Silver Strings: Collecting Guitars
From the Print Edition:
Wayne Gretzky, Mar/Apr 97
(continued from page 4)
According to company eyewitnesses, a few Modernes were built, although they may have been destroyed at the factory. The ledger books covering that period are missing, so there is no way to know for sure unless a real one pops up somewhere. Walter Carter, Gibson's official historian, says it's possible that none exist.
Yet the company created a reissue of the Moderne in 1983, making it, in Carter's words, "the only reissue of something that may never have been issued in the first place."
While the story of the Moderne remains unfinished, there are two other guitars whose discovery in recent years have been nearly as unexpected: the Gretsch White Penguin and the D'Angelico Teardrop New Yorker.
The White Penguin, like the Moderne, was a promotional showpiece that was never put into production. As many as a dozen may have been built between 1955 and '58, and all eventually disappeared, prompting some to dub it "The Maltese Penguin." When Mandolin Brothers found and sold one for $70,000 in 1992, it set a benchmark in terms of price. "We broke the world's record for the sale of a fretted instrument not previously owned by a deceased superstar," says Mandolin's Stanley Jay. The high price made the search for the remaining examples even more intense.
"I'd just gotten back from Florida," Jay Scott remembers, "and in my mailbox was a letter from a guy in Philly and a photo of a White Penguin. It was beautiful, like a rococo musical instrument with a totem on the headstock. So I called him up. Turns out he's Italian, and I'm Italian, and he's telling me about this guitar that was his father's, and he starts crying when he talks about selling it.
"Then he says he knows that Mandolin Brothers sold one for $70,000 and he says, 'I got to get the big eight-O.' So I called Scott Chinery, who told me to check it out. I did and Scott bought it for $80,000, plus my validation fee."
Chinery continues the story. "I bought a White Penguin, which is the rarest Gretsch guitar--a legendary instrument. It had been sitting under this guy's bed for years. It probably cost about $200 new. Now it's valued at $120,000. At one point we produced a series of posters to publicize the collection, and since I also happen to own a Batmobile, the pairing seemed like a natural."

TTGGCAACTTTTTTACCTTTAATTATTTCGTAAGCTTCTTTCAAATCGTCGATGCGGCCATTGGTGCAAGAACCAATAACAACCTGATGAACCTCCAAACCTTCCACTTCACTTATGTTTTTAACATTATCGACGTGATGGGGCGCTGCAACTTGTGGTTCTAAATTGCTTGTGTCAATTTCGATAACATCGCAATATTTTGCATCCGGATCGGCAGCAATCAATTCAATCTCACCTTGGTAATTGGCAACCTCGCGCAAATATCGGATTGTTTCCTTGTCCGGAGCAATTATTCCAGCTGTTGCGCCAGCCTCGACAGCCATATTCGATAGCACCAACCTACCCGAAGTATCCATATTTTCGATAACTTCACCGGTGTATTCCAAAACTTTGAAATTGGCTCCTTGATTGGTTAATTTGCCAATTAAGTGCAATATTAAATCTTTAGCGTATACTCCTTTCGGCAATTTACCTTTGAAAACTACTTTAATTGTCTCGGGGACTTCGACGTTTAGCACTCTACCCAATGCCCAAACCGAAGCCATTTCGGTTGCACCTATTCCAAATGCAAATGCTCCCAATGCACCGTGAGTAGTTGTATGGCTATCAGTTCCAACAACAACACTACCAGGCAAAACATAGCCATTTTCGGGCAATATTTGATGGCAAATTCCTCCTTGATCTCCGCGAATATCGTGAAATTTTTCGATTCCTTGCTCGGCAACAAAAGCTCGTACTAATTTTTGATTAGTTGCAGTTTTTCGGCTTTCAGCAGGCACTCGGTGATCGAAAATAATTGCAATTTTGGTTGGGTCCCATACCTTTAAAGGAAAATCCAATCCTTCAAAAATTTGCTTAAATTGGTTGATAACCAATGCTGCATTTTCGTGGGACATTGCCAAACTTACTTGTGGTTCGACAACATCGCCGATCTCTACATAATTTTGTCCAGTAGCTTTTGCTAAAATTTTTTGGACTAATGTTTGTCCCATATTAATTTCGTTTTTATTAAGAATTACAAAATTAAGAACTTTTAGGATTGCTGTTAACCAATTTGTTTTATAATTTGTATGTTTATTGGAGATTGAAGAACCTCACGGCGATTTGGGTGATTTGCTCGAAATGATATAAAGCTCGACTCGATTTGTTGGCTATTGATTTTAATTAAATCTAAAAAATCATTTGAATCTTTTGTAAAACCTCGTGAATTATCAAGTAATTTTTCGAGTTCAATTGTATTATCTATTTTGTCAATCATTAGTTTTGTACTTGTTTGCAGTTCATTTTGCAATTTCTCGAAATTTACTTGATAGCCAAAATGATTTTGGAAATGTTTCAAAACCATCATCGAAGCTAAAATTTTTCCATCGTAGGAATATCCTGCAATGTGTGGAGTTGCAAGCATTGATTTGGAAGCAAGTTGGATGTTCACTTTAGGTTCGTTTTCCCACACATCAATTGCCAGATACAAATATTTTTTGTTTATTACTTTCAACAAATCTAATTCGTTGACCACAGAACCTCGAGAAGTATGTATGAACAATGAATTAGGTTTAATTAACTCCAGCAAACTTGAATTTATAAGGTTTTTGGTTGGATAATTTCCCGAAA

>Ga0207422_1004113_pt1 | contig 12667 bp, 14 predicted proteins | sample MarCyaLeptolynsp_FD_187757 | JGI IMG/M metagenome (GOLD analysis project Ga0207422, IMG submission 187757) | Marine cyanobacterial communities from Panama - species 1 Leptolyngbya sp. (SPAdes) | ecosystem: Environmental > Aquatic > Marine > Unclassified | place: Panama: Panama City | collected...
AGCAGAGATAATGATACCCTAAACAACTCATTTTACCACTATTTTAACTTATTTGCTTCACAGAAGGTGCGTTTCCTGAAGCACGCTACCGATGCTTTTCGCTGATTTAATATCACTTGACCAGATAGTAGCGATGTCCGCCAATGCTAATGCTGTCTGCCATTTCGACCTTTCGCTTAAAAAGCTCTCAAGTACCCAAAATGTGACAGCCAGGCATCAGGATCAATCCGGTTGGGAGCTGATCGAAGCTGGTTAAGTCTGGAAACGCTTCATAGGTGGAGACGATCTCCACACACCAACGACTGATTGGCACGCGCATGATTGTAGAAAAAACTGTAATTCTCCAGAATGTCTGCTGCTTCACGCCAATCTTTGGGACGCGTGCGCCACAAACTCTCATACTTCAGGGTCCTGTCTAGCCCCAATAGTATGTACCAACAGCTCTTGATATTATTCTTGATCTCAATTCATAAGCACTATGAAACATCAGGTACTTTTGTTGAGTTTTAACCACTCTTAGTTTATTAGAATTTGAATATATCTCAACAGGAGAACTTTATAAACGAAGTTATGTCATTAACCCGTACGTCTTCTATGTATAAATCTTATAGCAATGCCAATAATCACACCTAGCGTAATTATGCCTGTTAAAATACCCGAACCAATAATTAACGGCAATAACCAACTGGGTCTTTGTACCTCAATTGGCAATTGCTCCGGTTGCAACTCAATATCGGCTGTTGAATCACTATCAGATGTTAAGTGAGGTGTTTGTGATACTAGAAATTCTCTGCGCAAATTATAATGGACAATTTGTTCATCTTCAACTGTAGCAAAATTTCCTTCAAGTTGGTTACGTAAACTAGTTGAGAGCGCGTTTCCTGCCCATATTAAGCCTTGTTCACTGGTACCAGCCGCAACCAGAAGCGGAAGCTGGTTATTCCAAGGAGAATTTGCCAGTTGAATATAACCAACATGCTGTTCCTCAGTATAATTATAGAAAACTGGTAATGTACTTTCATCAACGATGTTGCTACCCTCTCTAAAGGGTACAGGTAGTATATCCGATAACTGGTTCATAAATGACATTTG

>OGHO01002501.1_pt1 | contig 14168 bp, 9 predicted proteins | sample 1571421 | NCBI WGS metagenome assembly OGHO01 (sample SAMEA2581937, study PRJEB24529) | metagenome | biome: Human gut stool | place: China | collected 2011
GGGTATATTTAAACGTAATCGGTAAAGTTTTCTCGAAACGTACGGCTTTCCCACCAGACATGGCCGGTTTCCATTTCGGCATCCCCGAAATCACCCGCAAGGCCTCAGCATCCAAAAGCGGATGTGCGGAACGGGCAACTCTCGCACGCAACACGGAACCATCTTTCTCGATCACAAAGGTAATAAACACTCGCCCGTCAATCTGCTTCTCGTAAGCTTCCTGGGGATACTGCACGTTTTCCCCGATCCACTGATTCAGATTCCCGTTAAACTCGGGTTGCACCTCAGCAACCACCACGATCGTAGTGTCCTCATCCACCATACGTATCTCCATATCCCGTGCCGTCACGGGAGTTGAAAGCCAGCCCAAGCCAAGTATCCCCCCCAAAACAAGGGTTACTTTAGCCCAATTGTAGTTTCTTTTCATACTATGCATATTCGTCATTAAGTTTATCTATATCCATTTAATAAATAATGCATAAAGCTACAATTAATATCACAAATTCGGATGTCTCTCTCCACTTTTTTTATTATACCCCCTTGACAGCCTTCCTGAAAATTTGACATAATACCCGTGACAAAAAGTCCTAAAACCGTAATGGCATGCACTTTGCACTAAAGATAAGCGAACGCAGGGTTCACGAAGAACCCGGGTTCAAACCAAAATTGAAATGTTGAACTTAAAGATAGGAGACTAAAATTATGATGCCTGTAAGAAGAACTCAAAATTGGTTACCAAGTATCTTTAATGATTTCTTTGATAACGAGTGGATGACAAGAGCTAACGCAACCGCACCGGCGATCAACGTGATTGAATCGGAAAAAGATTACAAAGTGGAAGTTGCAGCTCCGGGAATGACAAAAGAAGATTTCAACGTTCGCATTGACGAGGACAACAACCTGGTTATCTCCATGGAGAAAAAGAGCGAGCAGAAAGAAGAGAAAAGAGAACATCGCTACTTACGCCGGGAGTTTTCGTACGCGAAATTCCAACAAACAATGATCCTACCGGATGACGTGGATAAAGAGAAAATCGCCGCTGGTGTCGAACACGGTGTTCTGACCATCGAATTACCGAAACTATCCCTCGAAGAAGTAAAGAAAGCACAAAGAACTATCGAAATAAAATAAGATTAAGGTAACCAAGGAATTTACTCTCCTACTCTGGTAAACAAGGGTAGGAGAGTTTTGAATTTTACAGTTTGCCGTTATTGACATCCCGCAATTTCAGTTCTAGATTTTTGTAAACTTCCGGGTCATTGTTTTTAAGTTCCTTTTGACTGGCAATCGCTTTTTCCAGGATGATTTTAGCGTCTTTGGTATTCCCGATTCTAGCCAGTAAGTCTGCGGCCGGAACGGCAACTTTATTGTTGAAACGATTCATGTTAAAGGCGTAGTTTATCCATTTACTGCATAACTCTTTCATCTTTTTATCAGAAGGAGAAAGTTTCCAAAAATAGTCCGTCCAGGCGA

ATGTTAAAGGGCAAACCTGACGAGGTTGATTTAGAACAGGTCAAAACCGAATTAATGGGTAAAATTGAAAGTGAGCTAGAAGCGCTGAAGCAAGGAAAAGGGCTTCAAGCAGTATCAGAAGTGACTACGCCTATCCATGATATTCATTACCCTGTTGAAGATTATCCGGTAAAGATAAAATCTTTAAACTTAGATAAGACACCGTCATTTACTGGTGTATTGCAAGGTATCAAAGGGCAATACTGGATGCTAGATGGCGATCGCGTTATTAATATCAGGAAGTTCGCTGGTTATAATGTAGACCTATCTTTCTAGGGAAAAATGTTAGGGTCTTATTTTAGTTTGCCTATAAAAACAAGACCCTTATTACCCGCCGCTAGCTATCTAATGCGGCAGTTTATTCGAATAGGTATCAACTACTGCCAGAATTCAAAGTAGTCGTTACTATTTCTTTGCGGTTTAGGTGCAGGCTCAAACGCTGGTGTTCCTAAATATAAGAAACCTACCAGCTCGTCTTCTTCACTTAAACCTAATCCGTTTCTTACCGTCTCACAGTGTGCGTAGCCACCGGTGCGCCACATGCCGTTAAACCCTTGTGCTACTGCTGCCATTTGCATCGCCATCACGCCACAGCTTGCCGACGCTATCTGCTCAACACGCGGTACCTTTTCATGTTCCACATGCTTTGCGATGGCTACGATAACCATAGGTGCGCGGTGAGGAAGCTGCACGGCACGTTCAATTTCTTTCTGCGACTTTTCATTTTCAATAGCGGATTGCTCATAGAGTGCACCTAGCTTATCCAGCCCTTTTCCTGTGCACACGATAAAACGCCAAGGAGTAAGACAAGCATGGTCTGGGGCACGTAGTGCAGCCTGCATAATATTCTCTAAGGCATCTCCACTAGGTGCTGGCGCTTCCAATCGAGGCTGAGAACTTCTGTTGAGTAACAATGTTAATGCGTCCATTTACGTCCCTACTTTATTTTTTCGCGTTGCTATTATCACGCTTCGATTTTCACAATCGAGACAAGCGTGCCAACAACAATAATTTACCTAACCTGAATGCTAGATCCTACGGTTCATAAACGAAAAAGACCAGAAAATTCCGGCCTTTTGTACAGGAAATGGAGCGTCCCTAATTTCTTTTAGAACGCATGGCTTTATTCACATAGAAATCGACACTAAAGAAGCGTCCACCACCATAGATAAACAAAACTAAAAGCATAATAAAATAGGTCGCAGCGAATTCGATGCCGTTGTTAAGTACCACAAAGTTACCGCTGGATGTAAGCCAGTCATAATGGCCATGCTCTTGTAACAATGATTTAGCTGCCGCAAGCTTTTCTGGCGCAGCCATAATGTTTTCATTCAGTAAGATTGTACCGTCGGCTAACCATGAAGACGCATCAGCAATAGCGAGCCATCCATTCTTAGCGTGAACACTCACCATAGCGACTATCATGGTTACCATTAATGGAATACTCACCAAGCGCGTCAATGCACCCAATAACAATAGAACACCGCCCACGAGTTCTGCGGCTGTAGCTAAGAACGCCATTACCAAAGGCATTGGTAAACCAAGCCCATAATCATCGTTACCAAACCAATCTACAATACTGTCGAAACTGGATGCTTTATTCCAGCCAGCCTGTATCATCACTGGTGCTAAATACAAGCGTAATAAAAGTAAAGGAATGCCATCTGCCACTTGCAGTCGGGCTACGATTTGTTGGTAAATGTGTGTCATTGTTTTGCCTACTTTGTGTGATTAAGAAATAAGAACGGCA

The most famous "missing" guitar (until 1993 when it was obtained by Mandolin Brothers and sold to Chinery for $150,000) was the D'Angelico Teardrop New Yorker. Larry Wexer recalls the day he first saw it: "The family of the owner, who had died some time before, came in with a plain-looking gig bag for an appraisal. When I opened the bag, I just stood there, amazed. I couldn't believe what I was actually looking at. I mean, nobody I knew had ever seen anything like it."
The Teardrop was custom-made by John D'Angelico for Peter Girardi, a performer who played for diners in Italian restaurants; he wanted something to set him apart from other such troubadours. Nicknamed "The Can Opener" because of its unusual shape, the Teardrop is, according to Chinery, "an anomaly for many reasons. It sounds unlike any other guitar, with immense power in the bass range. It's probably the most famous guitar in the world among collectors and the most valuable, with a current estimated worth of $500,000."
Jimmy D'Aquisto, who worked on the guitar with D'Angelico, called it "the most unique archtop we built at D'Angelico." He also joked that Girardi wanted that shape so that "he could use the tail to clip a customer who didn't tip."
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